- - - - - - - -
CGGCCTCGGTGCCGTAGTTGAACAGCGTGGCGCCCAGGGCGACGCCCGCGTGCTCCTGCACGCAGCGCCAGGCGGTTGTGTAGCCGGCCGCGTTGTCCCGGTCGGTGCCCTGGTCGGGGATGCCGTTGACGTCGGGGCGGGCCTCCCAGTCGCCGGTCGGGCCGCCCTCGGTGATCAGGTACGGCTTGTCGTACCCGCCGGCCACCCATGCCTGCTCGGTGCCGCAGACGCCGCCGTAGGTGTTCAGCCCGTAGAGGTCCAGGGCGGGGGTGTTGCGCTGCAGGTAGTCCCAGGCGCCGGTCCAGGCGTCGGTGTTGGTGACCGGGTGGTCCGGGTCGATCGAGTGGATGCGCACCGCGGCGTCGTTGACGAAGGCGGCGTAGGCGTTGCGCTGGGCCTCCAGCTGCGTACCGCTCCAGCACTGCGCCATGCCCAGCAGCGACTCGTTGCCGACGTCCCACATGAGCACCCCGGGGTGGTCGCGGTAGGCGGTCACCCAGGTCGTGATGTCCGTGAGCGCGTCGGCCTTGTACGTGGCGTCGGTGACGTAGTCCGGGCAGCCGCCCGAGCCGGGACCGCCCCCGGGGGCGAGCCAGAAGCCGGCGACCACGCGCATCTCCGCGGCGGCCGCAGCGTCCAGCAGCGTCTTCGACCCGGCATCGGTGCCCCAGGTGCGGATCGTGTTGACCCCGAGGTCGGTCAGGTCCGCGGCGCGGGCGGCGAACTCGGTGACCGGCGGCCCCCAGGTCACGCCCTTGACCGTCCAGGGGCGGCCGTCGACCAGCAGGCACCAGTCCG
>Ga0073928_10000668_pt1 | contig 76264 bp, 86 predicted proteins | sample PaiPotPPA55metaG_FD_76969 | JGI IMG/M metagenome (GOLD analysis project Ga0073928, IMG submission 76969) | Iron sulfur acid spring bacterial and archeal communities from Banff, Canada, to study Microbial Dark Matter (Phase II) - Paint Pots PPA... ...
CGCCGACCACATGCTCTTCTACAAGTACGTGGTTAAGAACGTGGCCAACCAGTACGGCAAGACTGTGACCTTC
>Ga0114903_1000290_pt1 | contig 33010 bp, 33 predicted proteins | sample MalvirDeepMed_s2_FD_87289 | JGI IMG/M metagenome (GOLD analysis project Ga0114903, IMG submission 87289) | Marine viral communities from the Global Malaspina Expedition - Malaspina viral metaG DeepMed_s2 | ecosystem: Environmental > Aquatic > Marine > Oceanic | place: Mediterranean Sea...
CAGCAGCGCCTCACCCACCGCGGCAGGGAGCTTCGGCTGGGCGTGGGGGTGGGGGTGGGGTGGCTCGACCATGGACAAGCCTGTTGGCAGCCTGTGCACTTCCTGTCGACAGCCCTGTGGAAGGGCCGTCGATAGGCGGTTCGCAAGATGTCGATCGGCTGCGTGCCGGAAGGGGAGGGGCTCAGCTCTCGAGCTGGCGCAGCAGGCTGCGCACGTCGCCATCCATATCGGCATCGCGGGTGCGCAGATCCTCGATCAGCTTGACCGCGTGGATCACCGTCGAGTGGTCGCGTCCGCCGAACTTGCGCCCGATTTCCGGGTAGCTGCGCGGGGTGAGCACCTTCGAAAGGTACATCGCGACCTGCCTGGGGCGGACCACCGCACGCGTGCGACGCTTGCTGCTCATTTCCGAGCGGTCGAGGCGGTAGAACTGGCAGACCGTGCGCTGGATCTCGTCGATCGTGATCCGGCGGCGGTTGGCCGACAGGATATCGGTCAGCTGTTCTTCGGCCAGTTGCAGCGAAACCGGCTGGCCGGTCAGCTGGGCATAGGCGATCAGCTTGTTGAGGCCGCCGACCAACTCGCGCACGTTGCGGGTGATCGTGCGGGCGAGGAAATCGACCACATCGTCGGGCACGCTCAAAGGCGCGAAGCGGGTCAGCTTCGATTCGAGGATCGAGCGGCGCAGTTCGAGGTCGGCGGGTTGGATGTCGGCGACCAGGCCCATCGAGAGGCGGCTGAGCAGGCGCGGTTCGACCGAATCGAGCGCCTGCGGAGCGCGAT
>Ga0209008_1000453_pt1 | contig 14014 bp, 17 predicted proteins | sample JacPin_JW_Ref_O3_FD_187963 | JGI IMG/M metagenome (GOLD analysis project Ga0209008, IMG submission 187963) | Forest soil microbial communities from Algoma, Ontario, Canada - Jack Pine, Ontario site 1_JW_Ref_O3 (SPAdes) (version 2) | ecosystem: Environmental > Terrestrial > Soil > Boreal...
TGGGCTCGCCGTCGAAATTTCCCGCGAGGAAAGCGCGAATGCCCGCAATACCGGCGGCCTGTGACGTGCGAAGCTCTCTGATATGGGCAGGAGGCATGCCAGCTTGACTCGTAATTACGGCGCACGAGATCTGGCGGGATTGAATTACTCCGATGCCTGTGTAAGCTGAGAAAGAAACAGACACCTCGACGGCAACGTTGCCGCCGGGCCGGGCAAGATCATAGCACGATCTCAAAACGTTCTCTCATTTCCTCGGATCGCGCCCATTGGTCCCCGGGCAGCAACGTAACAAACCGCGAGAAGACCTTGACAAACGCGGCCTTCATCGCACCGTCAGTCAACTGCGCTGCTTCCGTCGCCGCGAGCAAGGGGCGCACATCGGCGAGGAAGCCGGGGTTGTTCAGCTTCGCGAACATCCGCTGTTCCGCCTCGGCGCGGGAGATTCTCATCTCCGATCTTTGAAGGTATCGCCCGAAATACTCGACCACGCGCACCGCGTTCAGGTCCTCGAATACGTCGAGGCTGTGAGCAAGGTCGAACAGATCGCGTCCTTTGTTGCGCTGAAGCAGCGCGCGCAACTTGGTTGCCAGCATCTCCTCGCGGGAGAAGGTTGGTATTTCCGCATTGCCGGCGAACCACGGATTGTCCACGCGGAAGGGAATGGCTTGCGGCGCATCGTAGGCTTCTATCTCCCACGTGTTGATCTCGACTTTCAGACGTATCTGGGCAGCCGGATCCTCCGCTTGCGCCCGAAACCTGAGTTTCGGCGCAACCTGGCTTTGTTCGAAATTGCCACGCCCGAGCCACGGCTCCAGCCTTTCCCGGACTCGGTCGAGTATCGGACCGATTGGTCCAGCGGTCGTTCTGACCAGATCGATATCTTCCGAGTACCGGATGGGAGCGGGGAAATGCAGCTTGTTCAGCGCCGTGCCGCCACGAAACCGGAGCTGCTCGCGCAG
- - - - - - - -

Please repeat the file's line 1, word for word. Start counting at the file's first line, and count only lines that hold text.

CGGCCTCGGTGCCGTAGTTGAACAGCGTGGCGCCCAGGGCGACGCCCGCGTGCTCCTGCACGCAGCGCCAGGCGGTTGTGTAGCCGGCCGCGTTGTCCCGGTCGGTGCCCTGGTCGGGGATGCCGTTGACGTCGGGGCGGGCCTCCCAGTCGCCGGTCGGGCCGCCCTCGGTGATCAGGTACGGCTTGTCGTACCCGCCGGCCACCCATGCCTGCTCGGTGCCGCAGACGCCGCCGTAGGTGTTCAGCCCGTAGAGGTCCAGGGCGGGGGTGTTGCGCTGCAGGTAGTCCCAGGCGCCGGTCCAGGCGTCGGTGTTGGTGACCGGGTGGTCCGGGTCGATCGAGTGGATGCGCACCGCGGCGTCGTTGACGAAGGCGGCGTAGGCGTTGCGCTGGGCCTCCAGCTGCGTACCGCTCCAGCACTGCGCCATGCCCAGCAGCGACTCGTTGCCGACGTCCCACATGAGCACCCCGGGGTGGTCGCGGTAGGCGGTCACCCAGGTCGTGATGTCCGTGAGCGCGTCGGCCTTGTACGTGGCGTCGGTGACGTAGTCCGGGCAGCCGCCCGAGCCGGGACCGCCCCCGGGGGCGAGCCAGAAGCCGGCGACCACGCGCATCTCCGCGGCGGCCGCAGCGTCCAGCAGCGTCTTCGACCCGGCATCGGTGCCCCAGGTGCGGATCGTGTTGACCCCGAGGTCGGTCAGGTCCGCGGCGCGGGCGGCGAACTCGGTGACCGGCGGCCCCCAGGTCACGCCCTTGACCGTCCAGGGGCGGCCGTCGACCAGCAGGCACCAGTCCG